In my opinion retelling Jane´s tale is important since it demonstrates the ups and downs she has to undergo to finally reach maturity as well as equality with the man she loves. In contrast Emma Woodhouse who

differs from all previous Austen heroines in having no sense of insecurity, social or otherwise. At the centre of a world apparently unendangered by any possibility of discontinuity, Emma´s boundaries are where she wishes to place them.[3]

In her self-improving development Jane Eyre is a

´pre-social´ atom: free to be injured and exploited, but also free to progress, move through the class-structure, choose and forge relationships, strenuously utilise its talents in scorn of autocracy and paternalism.[4]

In my view these quotations in exemplify very well what I want to head at by comparing the influence of social status on the heroines progresses. Additionally, I hold the opinion that also the different settings of the novels reflect the security of Emma and the insecurity of Jane. Emma permanently stays at Hartfield, at least during the one year of her life which is described, while Jane is partly willingly and partly unwillingly moving a lot. Namely from Gateshead to Lowood school, from there to Thornfield, then to Moor House and finally to Ferndean Manor to find a permanent residence. As can be seen in the above summary, it takes Jane quite some efforts and struggles to settle down in a secure home whereas Emma has stayed and it is likely that she will forever stay at her hometown Highbury.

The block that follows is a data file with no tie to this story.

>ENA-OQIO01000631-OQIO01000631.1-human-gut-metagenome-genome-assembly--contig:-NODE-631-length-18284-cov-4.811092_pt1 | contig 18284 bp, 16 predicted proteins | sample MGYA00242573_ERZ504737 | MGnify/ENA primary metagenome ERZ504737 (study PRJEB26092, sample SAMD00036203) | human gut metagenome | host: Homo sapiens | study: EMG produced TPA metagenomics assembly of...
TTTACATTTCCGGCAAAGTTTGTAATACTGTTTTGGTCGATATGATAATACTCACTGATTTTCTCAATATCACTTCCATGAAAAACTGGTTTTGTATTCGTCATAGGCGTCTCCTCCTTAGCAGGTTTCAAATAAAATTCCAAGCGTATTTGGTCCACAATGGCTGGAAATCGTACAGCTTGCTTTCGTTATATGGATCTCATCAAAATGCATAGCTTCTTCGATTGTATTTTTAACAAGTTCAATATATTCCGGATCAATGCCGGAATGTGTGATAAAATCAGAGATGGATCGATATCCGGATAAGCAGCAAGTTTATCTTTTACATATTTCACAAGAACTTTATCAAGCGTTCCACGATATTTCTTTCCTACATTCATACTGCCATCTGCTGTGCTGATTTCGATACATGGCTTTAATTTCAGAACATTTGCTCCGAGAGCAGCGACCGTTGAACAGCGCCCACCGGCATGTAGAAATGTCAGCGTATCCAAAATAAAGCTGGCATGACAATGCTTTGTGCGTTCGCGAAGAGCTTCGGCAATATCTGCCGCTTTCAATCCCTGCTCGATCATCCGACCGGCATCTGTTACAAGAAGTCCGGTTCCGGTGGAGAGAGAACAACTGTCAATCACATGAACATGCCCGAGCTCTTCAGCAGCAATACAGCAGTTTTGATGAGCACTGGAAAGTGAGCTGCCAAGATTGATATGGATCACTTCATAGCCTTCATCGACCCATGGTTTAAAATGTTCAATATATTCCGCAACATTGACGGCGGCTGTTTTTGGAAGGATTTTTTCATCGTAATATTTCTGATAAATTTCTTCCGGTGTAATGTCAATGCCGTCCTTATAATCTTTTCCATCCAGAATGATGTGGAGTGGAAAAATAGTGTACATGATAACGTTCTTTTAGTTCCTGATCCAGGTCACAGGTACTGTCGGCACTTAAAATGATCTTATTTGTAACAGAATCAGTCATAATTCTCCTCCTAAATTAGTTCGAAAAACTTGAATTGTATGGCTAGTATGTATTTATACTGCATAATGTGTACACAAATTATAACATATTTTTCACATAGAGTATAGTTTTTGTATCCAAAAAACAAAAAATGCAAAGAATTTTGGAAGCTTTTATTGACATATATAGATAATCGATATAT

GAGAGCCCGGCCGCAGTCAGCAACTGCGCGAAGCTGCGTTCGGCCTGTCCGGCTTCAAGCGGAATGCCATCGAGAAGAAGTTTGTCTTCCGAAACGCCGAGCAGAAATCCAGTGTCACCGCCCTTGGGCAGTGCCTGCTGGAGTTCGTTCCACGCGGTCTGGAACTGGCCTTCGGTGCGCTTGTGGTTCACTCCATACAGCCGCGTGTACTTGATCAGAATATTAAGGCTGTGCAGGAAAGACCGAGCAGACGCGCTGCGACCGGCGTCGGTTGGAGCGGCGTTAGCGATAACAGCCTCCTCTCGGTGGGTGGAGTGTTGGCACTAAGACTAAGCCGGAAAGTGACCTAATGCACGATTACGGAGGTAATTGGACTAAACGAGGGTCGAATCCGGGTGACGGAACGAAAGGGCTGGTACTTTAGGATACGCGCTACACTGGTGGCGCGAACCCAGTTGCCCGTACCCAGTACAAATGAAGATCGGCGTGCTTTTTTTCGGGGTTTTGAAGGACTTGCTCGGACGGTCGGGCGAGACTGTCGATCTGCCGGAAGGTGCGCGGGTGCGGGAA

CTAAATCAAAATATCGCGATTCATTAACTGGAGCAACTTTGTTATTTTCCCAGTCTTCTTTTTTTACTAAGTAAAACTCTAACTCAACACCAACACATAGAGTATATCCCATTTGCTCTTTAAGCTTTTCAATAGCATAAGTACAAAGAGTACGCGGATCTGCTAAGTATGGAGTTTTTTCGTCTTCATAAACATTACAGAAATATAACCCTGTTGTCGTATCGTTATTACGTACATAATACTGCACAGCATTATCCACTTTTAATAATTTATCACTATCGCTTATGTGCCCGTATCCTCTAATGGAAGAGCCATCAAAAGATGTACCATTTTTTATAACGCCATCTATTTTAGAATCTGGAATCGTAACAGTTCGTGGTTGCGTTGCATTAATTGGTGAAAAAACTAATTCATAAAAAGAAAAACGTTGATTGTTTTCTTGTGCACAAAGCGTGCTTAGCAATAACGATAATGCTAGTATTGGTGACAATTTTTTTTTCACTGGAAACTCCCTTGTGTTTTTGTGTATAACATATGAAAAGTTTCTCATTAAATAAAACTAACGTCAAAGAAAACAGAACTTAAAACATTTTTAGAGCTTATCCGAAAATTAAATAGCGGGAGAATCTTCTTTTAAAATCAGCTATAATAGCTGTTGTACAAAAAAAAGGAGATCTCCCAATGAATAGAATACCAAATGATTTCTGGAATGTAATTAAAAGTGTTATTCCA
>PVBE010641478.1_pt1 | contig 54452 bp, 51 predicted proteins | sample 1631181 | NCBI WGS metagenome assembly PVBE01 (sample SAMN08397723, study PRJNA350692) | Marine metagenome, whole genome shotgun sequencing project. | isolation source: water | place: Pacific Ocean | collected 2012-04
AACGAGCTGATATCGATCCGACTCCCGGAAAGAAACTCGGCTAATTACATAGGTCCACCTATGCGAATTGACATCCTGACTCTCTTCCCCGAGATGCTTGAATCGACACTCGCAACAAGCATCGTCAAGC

[1] Juliet McMaster: “Class”, in: Edward Copeland/ Juliet McMaster (eds.), The Cambridge Companion To Jane Austen, Cambridge 1997, p.118.

[2] Cf.: Sandra M. Gilbert/ Susan Gubar: The Madwoman in the Attic – The Woman Writer and the Nineteenth Century Literary Imagination, New Haven/London 1979.

[3] Alistair Duckworth: The Improvement Of The Estate- A Study of Jane Austen´s Novels, Baltimore/London 1971, p.148.

[4] Terry Eagleton: Myths of Power- A Marxist Study of the Brontës, London/Basingstoke 1975, p.26.

Excerpt out of 23 pages


Survey on social status and societal structures in the novels "Jane Eyre" and "Emma"
University of Göttingen  (Seminar für Englische Philologie)
Nineteenth-Century Fiction
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ISBN (eBook)
ISBN (Book)
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The Victorian Novel, Class, Jane Austen, Charlotte Bronte
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Stefanie Däne (Author), 2005, Survey on social status and societal structures in the novels "Jane Eyre" and "Emma" , Munich, GRIN Verlag,